The picture is not an authentic record of the January 1632 dissection (which would have begun with the opening of the stomach and cranium), but instead an imaginary construction whose composition is determined largely by pictorial considerations. The corpse is made the focus of attention, due to its intense brightness. From here, the viewer's eye is led to the illuminated heads of the audience, whose expressions reflect different degrees of attention, and to the face and hands of Tulp. The latter, marked out by his dark costume and hat, is using a forceps to indicate certain muscles and tendons of the corpse's arm, while demonstrating their workings with the fingers of his left hand.

Of the seven guild members watching, the one nearest Tulp is holding a list of the subjects' names, while the heads of the other six form an arrow pointing to Tulp's right hand which holds the forceps. This enhances the dramatic concentration of the figures on Tulp's demonstration. Rembrandt's atmospheric chiaroscuro and use of light/shadow to boost the sculptural solidity of the forms also adds to the picture's intensity. Rembrandt's mastery of the dark manner is often rightly associated with Caravaggio (1571-1610), but it is unlikely that Rembrandt himself had seen a painting by him. Instead, he probably absorbed the technique from other Dutch realist artists belonging to the Utrecht School, led by Gerrit van Honthorst (1592-1656) and Hendrick Terbrugghen (1588-1629), who had been to Italy and become followers of Caravaggism.


The moral message of The Anatomy Lesson of Doctor Nicolaes Tulp is unlikely to be very deep. Obviously it emphasizes the connection between criminality and an odious death, although one feels that the picture also highlights the overall transience of earthly life. In passing, one should mention - as W. Shupbach has demonstrated in his publication Rembrandt's Anatomy of Doctor Tulp (Wellcome Institute, 1982) - that Rembrandt was also probably alluding to the fact that Tulp belonged to a religio-medical tradition which regarded the hand as the supreme mobile instrument bestowed by God on the human body. This was allied to the notion that, since the body was God's creation, the art of anatomy was a pathway to the knowledge of God.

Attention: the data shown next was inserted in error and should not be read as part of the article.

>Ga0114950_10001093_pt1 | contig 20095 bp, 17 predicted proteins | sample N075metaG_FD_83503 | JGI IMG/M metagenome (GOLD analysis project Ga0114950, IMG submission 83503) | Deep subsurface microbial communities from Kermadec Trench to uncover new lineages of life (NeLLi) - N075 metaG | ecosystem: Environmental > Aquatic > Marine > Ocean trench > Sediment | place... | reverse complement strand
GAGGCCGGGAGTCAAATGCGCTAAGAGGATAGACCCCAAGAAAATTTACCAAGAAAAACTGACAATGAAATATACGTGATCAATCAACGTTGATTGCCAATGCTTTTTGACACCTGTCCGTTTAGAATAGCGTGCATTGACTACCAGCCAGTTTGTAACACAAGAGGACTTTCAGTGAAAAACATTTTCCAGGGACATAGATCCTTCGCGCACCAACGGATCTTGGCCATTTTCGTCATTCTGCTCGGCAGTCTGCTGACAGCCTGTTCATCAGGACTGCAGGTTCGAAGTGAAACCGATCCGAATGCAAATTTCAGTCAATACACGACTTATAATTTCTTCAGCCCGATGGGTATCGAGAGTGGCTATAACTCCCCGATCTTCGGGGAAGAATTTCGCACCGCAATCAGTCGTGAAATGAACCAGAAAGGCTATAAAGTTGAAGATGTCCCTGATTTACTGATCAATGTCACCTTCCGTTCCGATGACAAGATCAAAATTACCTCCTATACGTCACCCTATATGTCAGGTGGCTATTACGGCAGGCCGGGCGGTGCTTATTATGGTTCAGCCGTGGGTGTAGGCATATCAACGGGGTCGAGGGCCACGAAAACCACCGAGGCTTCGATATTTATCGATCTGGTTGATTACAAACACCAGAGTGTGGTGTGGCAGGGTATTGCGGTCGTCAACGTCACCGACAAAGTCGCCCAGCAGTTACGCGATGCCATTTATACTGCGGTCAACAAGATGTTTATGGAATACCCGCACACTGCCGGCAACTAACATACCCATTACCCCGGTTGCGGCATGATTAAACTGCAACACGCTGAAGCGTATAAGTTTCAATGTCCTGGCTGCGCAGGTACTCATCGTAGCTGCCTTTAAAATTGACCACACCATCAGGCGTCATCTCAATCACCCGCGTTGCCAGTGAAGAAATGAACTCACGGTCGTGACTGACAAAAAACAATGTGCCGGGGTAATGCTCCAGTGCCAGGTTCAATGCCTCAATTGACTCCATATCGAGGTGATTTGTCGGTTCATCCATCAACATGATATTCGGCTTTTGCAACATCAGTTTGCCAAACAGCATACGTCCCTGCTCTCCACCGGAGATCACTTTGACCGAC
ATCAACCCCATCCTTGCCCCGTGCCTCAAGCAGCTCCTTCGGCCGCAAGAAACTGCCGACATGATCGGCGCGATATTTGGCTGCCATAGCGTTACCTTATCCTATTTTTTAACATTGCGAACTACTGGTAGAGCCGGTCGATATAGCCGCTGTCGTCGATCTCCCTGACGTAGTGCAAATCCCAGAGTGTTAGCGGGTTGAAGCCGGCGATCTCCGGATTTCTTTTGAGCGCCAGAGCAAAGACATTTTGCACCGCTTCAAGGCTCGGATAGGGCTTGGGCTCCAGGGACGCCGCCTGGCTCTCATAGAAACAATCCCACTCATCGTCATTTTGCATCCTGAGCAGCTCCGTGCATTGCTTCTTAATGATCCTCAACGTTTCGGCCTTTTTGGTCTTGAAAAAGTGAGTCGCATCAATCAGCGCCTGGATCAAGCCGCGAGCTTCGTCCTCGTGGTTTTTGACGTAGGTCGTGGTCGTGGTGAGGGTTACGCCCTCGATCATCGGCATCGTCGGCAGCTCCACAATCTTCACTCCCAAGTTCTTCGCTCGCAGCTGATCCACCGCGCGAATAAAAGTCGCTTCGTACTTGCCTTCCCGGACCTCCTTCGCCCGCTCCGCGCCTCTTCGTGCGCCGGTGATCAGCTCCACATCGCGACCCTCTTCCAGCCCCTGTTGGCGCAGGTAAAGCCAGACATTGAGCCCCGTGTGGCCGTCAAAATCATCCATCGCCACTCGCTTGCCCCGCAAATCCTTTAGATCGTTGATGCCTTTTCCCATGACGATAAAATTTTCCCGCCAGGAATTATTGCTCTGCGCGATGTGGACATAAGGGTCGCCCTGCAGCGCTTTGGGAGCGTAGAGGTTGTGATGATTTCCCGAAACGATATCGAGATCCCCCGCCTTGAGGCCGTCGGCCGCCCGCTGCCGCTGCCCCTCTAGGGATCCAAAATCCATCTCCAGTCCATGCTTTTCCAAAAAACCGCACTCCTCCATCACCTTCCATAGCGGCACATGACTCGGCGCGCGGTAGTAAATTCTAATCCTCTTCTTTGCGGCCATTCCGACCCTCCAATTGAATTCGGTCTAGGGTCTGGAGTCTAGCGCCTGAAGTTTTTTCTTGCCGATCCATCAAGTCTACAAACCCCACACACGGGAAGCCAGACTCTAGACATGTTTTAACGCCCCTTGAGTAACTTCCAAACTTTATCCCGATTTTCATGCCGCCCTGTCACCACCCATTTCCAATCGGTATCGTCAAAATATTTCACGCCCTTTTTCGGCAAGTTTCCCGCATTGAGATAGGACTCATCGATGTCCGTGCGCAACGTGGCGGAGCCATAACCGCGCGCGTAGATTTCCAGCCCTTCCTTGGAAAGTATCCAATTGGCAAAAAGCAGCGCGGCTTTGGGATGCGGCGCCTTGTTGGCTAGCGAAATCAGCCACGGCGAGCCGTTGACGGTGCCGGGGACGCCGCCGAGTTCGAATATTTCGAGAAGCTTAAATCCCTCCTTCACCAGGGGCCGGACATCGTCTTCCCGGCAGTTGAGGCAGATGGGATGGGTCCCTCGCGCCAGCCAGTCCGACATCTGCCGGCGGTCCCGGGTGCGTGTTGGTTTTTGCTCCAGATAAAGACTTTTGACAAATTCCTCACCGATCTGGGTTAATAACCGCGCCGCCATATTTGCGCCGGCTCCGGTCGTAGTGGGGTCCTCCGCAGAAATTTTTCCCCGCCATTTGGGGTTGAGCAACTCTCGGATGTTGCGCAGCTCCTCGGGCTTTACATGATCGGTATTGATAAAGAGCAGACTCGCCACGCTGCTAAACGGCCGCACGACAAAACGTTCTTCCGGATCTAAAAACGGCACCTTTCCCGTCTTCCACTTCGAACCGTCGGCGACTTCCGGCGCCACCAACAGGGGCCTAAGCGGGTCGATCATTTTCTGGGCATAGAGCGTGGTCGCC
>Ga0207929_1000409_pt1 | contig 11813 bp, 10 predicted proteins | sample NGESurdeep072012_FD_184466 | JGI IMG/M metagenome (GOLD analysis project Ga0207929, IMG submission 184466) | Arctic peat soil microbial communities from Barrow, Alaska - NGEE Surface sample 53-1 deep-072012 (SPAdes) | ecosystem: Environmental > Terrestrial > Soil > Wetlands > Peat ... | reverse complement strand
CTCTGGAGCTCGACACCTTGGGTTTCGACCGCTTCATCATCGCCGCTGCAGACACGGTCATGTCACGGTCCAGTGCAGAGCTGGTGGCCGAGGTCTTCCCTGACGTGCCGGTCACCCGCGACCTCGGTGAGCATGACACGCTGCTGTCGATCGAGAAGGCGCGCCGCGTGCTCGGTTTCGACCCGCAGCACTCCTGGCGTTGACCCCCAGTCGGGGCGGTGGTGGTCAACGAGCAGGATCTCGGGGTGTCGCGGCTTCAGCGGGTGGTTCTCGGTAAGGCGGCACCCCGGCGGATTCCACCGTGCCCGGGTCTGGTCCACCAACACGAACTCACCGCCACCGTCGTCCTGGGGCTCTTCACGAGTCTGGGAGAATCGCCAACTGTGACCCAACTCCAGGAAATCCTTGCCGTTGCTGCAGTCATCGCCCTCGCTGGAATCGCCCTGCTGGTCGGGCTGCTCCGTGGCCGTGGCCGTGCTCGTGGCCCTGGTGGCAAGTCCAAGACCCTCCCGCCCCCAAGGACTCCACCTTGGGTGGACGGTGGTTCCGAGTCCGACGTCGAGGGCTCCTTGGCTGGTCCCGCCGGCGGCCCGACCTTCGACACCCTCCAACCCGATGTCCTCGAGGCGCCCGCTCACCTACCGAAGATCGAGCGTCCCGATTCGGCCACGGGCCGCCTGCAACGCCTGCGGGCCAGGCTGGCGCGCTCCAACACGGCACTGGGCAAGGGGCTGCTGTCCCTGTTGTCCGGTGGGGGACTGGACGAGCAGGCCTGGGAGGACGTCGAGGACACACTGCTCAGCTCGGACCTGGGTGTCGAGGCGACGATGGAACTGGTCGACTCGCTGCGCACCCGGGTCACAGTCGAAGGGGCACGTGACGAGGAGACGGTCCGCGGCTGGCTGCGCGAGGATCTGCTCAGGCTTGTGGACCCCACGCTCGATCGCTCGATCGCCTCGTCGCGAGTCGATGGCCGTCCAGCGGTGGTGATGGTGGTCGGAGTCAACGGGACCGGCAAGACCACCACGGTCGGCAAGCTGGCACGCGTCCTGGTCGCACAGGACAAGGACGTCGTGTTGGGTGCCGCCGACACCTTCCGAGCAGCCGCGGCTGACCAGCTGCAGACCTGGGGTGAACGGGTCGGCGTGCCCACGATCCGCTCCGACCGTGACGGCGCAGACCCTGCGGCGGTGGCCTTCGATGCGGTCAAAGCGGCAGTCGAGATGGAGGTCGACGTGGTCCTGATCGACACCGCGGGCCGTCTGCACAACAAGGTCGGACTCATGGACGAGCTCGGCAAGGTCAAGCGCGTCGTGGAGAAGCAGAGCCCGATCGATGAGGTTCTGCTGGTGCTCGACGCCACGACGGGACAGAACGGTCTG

Rembrandt Van Rijn

A quarter of a century later, Rembrandt was commissioned to paint a portrait of a dissection by Doctor Johan Deyman, Tulp's successor as Amsterdam's Chief Anatomist. Hung alongside The Anatomy Lesson of Dr Tulp, in the city's Anatomical Theatre, The Anatomy Lesson of Dr. Deyman (1656, Rijksmuseum) was later badly damaged by fire in 1723, and only a central fragment survives. More reflective of the reality of the post-mortem, it shows Deyman in the process of dissecting the brain while the university lecturer Gysbrecht Calkoen holds the skull-cap in his hand. The work is noted, in particular, for its foreshortening, reminiscent of The Dead Christ (1480s, Pinacoteca di Brera, Milan) by Andrea Mantegna. A modern example of the dissection genre is the wonderful Gross Clinic (1875; Philadelphia Museum of Art) by Thomas Eakins.

Analysis of Other Paintings by Rembrandt

Other examples of Baroque painting by Rembrandt van Rijn include:

Aristotle Contemplating the Bust of Homer (1653) Metropolitan Museum, NY

Bathsheba Holding King David's Letter (1654) Louvre Museum, Paris

Jan Six (1654) The Six Collection, Amsterdam

The Suicide of Lucretia (c.1666) The Minneapolis Institute of Arts

The Jewish Bride (c.1665-8) Rijksmuseum, Amsterdam

Return of the Prodigal Son (1668) Hermitage Museum, Saint Petersburg


• For more about Caravaggism and chiaroscuro, see our main index: Homepage.